Friday, December 23, 2005

Cuba Offers to Play Baseball for Katrina Victims

Thu Dec 22, 2005 10:41 PM ET

HAVANA (Reuters) - Cuba said on Thursday it would donate its revenues from a world baseball tournament to Hurricane Katrina victims if the Bush administration reverses a controversial decision to bar Cuba's participation.

"The Cuban baseball federation, in an effort to find options, would be ready for the money corresponding to its participation in the classic to go to the victims of Hurricane Katrina left homeless in New Orleans," the federation said in a letter to U.S. Major League Baseball sent a week ago and released on Thursday.

The United States denied Major League Baseball a license that would allow Cuba to play in the inaugural World Baseball Classic in March on the grounds Cuba would reap the 1 percent of tournament revenues due each participant and 5 percent if it won.

Cuba on Thursday labeled the Bush administration's position as "shameful" and "absurd" and "having nothing to do with sports."

The decision also brought protests from the U.S. Olympic Committee, Major League Baseball, numerous politicians and others.

Puerto Rico's baseball federation announced on Thursday it would not host games if the Cubans were not allowed to participate.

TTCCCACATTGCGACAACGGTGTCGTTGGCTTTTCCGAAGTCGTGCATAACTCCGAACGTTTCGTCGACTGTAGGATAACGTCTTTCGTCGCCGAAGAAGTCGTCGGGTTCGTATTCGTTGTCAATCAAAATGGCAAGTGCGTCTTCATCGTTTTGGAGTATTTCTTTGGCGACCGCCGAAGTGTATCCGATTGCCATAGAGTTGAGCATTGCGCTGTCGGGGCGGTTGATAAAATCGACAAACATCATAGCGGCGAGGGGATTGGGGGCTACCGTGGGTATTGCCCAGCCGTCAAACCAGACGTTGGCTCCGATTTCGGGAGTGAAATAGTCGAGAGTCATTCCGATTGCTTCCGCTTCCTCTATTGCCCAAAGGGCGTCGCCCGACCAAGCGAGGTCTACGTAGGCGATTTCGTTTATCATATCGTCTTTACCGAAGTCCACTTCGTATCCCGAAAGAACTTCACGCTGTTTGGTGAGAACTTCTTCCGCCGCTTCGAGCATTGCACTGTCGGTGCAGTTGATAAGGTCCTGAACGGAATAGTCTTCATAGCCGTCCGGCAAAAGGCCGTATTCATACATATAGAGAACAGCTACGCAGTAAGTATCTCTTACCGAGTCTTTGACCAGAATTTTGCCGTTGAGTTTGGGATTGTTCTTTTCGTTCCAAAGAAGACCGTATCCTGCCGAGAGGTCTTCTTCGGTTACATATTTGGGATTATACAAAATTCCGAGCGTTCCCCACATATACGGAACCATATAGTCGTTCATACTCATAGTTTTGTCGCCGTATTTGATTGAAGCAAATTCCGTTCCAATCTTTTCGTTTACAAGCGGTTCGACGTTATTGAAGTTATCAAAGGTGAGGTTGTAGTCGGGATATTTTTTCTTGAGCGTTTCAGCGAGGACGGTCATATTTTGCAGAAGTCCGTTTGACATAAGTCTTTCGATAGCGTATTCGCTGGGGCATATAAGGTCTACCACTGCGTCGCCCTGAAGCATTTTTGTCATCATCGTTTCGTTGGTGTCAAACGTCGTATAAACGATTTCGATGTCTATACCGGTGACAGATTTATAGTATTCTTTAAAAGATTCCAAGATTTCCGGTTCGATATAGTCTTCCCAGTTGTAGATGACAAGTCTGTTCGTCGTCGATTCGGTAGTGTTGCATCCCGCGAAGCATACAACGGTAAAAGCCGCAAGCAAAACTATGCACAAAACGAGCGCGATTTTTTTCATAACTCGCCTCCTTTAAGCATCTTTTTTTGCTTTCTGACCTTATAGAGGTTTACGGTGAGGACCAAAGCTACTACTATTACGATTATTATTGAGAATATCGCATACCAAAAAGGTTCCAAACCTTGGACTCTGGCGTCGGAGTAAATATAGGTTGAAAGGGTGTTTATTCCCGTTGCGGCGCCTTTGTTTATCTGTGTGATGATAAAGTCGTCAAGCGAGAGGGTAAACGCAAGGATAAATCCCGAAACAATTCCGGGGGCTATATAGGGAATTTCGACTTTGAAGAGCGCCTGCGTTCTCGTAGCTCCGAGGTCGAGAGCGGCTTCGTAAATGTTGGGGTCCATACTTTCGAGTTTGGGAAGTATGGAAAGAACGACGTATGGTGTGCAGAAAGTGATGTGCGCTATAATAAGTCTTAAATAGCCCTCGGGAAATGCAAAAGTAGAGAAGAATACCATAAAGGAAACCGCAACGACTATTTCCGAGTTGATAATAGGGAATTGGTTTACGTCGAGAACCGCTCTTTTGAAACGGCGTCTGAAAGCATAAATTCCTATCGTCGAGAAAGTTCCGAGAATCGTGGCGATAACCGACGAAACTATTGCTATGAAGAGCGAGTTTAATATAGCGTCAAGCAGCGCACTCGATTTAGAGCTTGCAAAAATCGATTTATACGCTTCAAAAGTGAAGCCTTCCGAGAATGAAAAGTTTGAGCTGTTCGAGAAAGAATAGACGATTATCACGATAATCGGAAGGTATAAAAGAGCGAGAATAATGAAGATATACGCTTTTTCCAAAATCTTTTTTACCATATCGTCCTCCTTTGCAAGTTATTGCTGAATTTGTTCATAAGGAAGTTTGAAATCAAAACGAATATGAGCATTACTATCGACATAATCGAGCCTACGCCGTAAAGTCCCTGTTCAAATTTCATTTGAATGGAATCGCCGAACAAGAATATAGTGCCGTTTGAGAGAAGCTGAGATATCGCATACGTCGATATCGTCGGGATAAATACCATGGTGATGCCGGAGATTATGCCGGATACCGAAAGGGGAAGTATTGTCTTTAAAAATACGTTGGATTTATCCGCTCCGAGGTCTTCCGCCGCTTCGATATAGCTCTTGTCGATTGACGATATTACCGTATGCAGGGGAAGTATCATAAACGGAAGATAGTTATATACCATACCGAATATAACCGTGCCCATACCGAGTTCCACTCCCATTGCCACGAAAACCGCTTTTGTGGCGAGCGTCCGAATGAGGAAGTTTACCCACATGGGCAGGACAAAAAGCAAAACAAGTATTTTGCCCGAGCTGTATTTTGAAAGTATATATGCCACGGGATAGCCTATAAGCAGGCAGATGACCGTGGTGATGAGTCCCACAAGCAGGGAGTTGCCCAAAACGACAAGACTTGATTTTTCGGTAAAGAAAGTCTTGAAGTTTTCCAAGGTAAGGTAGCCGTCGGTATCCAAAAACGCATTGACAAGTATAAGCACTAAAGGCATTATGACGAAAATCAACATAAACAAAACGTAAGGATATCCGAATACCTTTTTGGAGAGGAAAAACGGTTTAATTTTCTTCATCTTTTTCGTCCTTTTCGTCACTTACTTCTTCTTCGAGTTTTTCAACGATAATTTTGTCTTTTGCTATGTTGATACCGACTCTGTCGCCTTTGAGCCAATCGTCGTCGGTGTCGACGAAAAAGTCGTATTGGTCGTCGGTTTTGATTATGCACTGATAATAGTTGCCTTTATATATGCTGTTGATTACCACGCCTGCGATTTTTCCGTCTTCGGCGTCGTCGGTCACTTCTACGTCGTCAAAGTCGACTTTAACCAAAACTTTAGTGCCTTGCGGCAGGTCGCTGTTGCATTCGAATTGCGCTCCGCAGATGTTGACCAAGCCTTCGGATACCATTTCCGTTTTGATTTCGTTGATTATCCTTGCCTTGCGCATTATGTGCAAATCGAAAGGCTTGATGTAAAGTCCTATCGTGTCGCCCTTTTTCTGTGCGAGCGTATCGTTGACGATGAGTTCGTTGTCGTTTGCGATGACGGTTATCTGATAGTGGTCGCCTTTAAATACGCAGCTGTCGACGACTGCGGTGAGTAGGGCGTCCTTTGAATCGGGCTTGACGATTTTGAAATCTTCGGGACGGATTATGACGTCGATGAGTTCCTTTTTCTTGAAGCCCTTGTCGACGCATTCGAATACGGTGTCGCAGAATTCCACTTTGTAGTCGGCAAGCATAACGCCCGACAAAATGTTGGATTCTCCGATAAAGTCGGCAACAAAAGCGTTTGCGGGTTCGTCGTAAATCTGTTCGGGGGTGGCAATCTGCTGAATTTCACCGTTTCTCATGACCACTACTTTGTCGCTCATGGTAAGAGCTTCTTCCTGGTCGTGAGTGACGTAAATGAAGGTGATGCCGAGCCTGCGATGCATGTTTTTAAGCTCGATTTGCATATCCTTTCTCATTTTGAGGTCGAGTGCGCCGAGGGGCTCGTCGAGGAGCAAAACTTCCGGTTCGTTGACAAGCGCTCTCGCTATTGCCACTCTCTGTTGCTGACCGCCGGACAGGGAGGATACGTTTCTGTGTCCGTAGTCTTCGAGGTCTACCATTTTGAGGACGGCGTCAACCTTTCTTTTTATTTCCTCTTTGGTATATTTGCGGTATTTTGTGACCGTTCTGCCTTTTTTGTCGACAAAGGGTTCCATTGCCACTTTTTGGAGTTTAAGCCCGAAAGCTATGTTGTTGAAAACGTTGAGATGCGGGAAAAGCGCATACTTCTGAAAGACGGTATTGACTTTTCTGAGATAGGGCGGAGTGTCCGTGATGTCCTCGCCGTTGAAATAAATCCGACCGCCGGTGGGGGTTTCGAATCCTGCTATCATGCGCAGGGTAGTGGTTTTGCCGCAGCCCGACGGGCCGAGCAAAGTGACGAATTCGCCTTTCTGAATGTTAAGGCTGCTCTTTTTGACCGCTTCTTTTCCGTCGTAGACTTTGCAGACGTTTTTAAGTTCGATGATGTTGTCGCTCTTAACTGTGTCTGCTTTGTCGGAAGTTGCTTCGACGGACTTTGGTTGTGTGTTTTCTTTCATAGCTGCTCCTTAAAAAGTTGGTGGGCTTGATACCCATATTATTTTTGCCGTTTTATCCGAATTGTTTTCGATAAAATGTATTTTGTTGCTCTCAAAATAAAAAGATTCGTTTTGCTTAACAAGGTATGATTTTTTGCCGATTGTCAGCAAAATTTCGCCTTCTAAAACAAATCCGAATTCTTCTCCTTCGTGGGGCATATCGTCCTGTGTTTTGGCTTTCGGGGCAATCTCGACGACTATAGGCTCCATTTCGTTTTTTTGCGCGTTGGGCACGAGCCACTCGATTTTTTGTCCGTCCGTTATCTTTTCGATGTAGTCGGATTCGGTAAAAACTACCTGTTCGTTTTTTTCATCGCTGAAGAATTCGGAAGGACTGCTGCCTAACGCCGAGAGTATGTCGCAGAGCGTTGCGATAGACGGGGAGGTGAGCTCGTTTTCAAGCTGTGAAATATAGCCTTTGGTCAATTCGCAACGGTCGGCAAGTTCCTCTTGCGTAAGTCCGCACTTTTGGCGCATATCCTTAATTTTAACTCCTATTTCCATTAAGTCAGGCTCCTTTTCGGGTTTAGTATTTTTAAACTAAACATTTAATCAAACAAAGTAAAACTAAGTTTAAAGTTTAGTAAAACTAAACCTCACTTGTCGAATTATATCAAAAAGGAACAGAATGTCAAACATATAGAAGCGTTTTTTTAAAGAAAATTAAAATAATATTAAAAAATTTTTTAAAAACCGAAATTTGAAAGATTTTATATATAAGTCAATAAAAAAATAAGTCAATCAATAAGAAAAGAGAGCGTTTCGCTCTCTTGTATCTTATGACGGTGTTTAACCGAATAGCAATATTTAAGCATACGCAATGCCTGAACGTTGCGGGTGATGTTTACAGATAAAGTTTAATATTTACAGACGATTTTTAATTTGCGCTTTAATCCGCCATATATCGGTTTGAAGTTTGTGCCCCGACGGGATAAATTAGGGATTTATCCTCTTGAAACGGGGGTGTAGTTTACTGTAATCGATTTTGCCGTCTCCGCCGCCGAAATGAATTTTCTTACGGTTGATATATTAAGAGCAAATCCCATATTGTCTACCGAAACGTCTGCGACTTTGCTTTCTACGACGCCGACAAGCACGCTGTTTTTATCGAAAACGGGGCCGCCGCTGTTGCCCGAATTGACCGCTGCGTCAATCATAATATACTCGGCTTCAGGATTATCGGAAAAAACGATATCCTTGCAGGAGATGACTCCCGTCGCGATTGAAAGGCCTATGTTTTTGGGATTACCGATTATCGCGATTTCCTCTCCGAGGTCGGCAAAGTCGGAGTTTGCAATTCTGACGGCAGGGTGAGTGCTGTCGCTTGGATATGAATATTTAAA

The World Baseball Classic is an 18-day, 16-team World Cup-style tournament scheduled to begin on March 3 that will bring together some of the world's best baseball players on teams representing their home countries.

Cuban President Fidel Castro, an ideological foe of the United States for more than 40 years, had given the go-ahead for his Communist nation to participate.

But Cuba would have needed a special license from the U.S. Treasury Department's Office of Foreign Assets Control, which enforces the U.S. economic embargo against Cuba.

The Treasury Department refused to grant the license.

"Generally speaking, the Cuba embargo prohibits entering into contracts in which Cuba or Cuban nationals have an interest," Treasury spokeswoman Molly Millerwise said in a written statement.

The tournament starts in Tokyo and ends in San Diego and many of the games will be played in the United States, which has been a magnet for the defection of a host of Cuba's best players seeking multimillion-dollar big-league contracts.

Despite the drain of talent, Cuba won the gold medal for baseball at the 1992, 1996 and 2004 Olympics, falling to the United States in the finals at the 2000 Games.

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